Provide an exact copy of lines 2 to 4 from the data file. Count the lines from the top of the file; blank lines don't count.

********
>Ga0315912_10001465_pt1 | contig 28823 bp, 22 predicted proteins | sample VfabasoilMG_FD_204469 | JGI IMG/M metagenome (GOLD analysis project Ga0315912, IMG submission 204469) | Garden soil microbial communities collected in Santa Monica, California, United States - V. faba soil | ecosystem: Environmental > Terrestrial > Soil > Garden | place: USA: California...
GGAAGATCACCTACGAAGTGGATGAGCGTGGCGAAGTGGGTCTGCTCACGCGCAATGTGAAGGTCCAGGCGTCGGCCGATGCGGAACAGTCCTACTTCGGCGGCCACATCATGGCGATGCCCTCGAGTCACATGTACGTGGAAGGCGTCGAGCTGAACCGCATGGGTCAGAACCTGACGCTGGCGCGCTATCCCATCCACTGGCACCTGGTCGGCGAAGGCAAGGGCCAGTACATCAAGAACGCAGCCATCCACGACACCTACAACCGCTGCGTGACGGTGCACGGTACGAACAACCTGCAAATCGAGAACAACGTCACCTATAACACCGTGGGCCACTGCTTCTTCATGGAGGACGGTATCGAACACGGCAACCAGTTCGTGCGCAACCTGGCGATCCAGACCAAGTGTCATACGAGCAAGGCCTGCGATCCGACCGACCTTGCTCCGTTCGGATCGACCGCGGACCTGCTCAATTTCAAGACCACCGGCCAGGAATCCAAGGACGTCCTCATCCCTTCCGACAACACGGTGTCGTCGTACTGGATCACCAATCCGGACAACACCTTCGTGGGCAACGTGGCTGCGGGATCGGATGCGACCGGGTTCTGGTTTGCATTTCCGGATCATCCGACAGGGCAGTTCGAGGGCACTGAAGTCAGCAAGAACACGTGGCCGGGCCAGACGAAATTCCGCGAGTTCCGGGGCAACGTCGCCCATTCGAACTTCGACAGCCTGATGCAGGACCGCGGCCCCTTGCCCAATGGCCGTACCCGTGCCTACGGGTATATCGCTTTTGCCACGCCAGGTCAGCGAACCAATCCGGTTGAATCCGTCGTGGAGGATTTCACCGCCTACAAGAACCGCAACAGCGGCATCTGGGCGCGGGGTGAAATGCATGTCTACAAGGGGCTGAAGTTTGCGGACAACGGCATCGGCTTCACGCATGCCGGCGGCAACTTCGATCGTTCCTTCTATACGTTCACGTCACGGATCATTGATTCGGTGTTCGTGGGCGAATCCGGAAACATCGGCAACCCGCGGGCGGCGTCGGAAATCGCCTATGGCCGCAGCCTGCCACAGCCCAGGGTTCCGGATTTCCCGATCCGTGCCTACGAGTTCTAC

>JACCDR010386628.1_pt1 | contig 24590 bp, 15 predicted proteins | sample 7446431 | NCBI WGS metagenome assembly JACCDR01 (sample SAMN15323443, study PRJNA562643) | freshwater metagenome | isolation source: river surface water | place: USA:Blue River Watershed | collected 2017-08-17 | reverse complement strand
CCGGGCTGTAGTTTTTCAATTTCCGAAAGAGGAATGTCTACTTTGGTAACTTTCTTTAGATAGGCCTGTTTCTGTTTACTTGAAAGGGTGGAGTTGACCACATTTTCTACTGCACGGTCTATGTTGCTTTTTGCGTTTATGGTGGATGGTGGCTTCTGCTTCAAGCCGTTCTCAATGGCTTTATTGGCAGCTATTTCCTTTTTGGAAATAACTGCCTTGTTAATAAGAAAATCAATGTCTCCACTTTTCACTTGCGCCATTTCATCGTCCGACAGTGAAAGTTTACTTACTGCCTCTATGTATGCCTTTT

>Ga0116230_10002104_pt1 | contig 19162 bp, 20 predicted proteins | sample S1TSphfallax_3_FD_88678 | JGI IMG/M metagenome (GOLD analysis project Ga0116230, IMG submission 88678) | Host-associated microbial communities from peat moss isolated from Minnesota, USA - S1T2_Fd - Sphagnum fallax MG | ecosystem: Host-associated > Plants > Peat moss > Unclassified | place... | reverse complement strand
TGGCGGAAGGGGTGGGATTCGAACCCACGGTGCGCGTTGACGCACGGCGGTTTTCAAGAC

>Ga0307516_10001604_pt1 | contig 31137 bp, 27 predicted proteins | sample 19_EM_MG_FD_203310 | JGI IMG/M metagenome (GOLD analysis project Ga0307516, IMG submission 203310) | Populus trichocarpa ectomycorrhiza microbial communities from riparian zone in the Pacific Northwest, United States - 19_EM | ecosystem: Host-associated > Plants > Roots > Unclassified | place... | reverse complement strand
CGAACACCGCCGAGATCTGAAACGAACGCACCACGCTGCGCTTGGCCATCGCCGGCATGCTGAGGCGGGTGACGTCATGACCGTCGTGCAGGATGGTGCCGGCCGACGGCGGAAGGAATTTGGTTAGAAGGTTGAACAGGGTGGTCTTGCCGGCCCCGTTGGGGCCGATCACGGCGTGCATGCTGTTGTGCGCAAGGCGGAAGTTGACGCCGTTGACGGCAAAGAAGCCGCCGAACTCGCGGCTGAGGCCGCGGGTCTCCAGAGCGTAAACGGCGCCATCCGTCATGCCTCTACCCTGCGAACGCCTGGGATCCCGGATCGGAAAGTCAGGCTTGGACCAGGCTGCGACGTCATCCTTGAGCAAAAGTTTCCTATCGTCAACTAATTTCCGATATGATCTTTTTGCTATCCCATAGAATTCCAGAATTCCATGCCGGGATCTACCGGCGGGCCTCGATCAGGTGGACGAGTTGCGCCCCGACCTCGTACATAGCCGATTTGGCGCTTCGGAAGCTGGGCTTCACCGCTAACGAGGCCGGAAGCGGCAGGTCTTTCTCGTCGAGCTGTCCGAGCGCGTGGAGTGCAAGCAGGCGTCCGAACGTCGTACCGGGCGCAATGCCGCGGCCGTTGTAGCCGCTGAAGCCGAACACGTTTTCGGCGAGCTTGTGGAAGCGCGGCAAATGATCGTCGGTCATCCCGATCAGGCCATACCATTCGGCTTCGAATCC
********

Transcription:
GGAAGATCACCTACGAAGTGGATGAGCGTGGCGAAGTGGGTCTGCTCACGCGCAATGTGAAGGTCCAGGCGTCGGCCGATGCGGAACAGTCCTACTTCGGCGGCCACATCATGGCGATGCCCTCGAGTCACATGTACGTGGAAGGCGTCGAGCTGAACCGCATGGGTCAGAACCTGACGCTGGCGCGCTATCCCATCCACTGGCACCTGGTCGGCGAAGGCAAGGGCCAGTACATCAAGAACGCAGCCATCCACGACACCTACAACCGCTGCGTGACGGTGCACGGTACGAACAACCTGCAAATCGAGAACAACGTCACCTATAACACCGTGGGCCACTGCTTCTTCATGGAGGACGGTATCGAACACGGCAACCAGTTCGTGCGCAACCTGGCGATCCAGACCAAGTGTCATACGAGCAAGGCCTGCGATCCGACCGACCTTGCTCCGTTCGGATCGACCGCGGACCTGCTCAATTTCAAGACCACCGGCCAGGAATCCAAGGACGTCCTCATCCCTTCCGACAACACGGTGTCGTCGTACTGGATCACCAATCCGGACAACACCTTCGTGGGCAACGTGGCTGCGGGATCGGATGCGACCGGGTTCTGGTTTGCATTTCCGGATCATCCGACAGGGCAGTTCGAGGGCACTGAAGTCAGCAAGAACACGTGGCCGGGCCAGACGAAATTCCGCGAGTTCCGGGGCAACGTCGCCCATTCGAACTTCGACAGCCTGATGCAGGACCGCGGCCCCTTGCCCAATGGCCGTACCCGTGCCTACGGGTATATCGCTTTTGCCACGCCAGGTCAGCGAACCAATCCGGTTGAATCCGTCGTGGAGGATTTCACCGCCTACAAGAACCGCAACAGCGGCATCTGGGCGCGGGGTGAAATGCATGTCTACAAGGGGCTGAAGTTTGCGGACAACGGCATCGGCTTCACGCATGCCGGCGGCAACTTCGATCGTTCCTTCTATACGTTCACGTCACGGATCATTGATTCGGTGTTCGTGGGCGAATCCGGAAACATCGGCAACCCGCGGGCGGCGTCGGAAATCGCCTATGGCCGCAGCCTGCCACAGCCCAGGGTTCCGGATTTCCCGATCCGTGCCTACGAGTTCTAC

>JACCDR010386628.1_pt1 | contig 24590 bp, 15 predicted proteins | sample 7446431 | NCBI WGS metagenome assembly JACCDR01 (sample SAMN15323443, study PRJNA562643) | freshwater metagenome | isolation source: river surface water | place: USA:Blue River Watershed | collected 2017-08-17 | reverse complement strand
CCGGGCTGTAGTTTTTCAATTTCCGAAAGAGGAATGTCTACTTTGGTAACTTTCTTTAGATAGGCCTGTTTCTGTTTACTTGAAAGGGTGGAGTTGACCACATTTTCTACTGCACGGTCTATGTTGCTTTTTGCGTTTATGGTGGATGGTGGCTTCTGCTTCAAGCCGTTCTCAATGGCTTTATTGGCAGCTATTTCCTTTTTGGAAATAACTGCCTTGTTAATAAGAAAATCAATGTCTCCACTTTTCACTTGCGCCATTTCATCGTCCGACAGTGAAAGTTTACTTACTGCCTCTATGTATGCCTTTT